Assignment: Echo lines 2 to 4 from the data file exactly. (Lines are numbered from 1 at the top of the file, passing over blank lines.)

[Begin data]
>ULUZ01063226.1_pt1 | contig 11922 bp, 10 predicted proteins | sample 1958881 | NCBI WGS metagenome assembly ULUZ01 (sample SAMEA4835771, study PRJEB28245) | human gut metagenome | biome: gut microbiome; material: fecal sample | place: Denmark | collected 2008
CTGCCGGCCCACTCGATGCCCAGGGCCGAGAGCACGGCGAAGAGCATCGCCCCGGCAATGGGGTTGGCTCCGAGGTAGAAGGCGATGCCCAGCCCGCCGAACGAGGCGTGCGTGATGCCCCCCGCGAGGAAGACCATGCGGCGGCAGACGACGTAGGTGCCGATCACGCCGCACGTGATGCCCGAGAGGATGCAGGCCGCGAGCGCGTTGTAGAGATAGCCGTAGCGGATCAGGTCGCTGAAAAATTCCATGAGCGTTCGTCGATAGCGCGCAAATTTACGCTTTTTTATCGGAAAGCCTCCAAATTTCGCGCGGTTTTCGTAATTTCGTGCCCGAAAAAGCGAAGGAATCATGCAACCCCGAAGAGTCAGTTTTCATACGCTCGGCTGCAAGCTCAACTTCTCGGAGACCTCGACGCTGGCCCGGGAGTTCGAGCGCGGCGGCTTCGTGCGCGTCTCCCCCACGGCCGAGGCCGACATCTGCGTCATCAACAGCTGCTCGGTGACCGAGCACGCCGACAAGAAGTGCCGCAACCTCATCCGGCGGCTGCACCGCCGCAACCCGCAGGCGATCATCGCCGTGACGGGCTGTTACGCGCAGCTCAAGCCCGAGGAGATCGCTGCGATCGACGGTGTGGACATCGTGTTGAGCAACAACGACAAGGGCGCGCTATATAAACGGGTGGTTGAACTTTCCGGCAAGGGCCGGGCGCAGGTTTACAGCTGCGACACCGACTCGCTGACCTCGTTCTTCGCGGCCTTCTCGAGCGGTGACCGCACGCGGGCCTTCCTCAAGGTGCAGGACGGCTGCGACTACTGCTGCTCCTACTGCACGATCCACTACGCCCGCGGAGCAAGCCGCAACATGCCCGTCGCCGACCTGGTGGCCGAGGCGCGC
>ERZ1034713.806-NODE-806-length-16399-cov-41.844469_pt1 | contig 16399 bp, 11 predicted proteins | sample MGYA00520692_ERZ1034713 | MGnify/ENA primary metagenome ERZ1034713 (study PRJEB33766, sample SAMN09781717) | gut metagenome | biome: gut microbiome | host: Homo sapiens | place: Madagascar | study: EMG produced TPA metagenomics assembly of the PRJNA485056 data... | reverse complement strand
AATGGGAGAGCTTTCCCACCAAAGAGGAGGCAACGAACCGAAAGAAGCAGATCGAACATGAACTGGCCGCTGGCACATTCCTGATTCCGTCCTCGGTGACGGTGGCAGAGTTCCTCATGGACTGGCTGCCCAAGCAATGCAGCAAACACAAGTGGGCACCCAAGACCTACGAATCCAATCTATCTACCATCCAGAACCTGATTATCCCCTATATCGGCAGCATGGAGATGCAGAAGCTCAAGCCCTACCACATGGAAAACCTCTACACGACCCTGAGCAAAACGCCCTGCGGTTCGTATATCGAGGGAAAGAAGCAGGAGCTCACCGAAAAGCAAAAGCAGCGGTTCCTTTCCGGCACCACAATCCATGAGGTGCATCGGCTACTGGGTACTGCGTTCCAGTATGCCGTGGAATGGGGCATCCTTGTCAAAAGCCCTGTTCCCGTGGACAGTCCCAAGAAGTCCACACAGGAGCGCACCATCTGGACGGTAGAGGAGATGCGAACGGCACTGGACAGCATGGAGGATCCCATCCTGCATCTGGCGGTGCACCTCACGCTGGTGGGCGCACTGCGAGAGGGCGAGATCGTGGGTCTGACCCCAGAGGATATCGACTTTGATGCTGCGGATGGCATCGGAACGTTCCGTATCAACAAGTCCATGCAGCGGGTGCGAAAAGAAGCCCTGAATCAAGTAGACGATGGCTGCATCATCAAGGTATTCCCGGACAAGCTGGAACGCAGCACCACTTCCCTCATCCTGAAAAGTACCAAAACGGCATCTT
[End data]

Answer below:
CTGCCGGCCCACTCGATGCCCAGGGCCGAGAGCACGGCGAAGAGCATCGCCCCGGCAATGGGGTTGGCTCCGAGGTAGAAGGCGATGCCCAGCCCGCCGAACGAGGCGTGCGTGATGCCCCCCGCGAGGAAGACCATGCGGCGGCAGACGACGTAGGTGCCGATCACGCCGCACGTGATGCCCGAGAGGATGCAGGCCGCGAGCGCGTTGTAGAGATAGCCGTAGCGGATCAGGTCGCTGAAAAATTCCATGAGCGTTCGTCGATAGCGCGCAAATTTACGCTTTTTTATCGGAAAGCCTCCAAATTTCGCGCGGTTTTCGTAATTTCGTGCCCGAAAAAGCGAAGGAATCATGCAACCCCGAAGAGTCAGTTTTCATACGCTCGGCTGCAAGCTCAACTTCTCGGAGACCTCGACGCTGGCCCGGGAGTTCGAGCGCGGCGGCTTCGTGCGCGTCTCCCCCACGGCCGAGGCCGACATCTGCGTCATCAACAGCTGCTCGGTGACCGAGCACGCCGACAAGAAGTGCCGCAACCTCATCCGGCGGCTGCACCGCCGCAACCCGCAGGCGATCATCGCCGTGACGGGCTGTTACGCGCAGCTCAAGCCCGAGGAGATCGCTGCGATCGACGGTGTGGACATCGTGTTGAGCAACAACGACAAGGGCGCGCTATATAAACGGGTGGTTGAACTTTCCGGCAAGGGCCGGGCGCAGGTTTACAGCTGCGACACCGACTCGCTGACCTCGTTCTTCGCGGCCTTCTCGAGCGGTGACCGCACGCGGGCCTTCCTCAAGGTGCAGGACGGCTGCGACTACTGCTGCTCCTACTGCACGATCCACTACGCCCGCGGAGCAAGCCGCAACATGCCCGTCGCCGACCTGGTGGCCGAGGCGCGC
>ERZ1034713.806-NODE-806-length-16399-cov-41.844469_pt1 | contig 16399 bp, 11 predicted proteins | sample MGYA00520692_ERZ1034713 | MGnify/ENA primary metagenome ERZ1034713 (study PRJEB33766, sample SAMN09781717) | gut metagenome | biome: gut microbiome | host: Homo sapiens | place: Madagascar | study: EMG produced TPA metagenomics assembly of the PRJNA485056 data... | reverse complement strand
AATGGGAGAGCTTTCCCACCAAAGAGGAGGCAACGAACCGAAAGAAGCAGATCGAACATGAACTGGCCGCTGGCACATTCCTGATTCCGTCCTCGGTGACGGTGGCAGAGTTCCTCATGGACTGGCTGCCCAAGCAATGCAGCAAACACAAGTGGGCACCCAAGACCTACGAATCCAATCTATCTACCATCCAGAACCTGATTATCCCCTATATCGGCAGCATGGAGATGCAGAAGCTCAAGCCCTACCACATGGAAAACCTCTACACGACCCTGAGCAAAACGCCCTGCGGTTCGTATATCGAGGGAAAGAAGCAGGAGCTCACCGAAAAGCAAAAGCAGCGGTTCCTTTCCGGCACCACAATCCATGAGGTGCATCGGCTACTGGGTACTGCGTTCCAGTATGCCGTGGAATGGGGCATCCTTGTCAAAAGCCCTGTTCCCGTGGACAGTCCCAAGAAGTCCACACAGGAGCGCACCATCTGGACGGTAGAGGAGATGCGAACGGCACTGGACAGCATGGAGGATCCCATCCTGCATCTGGCGGTGCACCTCACGCTGGTGGGCGCACTGCGAGAGGGCGAGATCGTGGGTCTGACCCCAGAGGATATCGACTTTGATGCTGCGGATGGCATCGGAACGTTCCGTATCAACAAGTCCATGCAGCGGGTGCGAAAAGAAGCCCTGAATCAAGTAGACGATGGCTGCATCATCAAGGTATTCCCGGACAAGCTGGAACGCAGCACCACTTCCCTCATCCTGAAAAGTACCAAAACGGCATCTT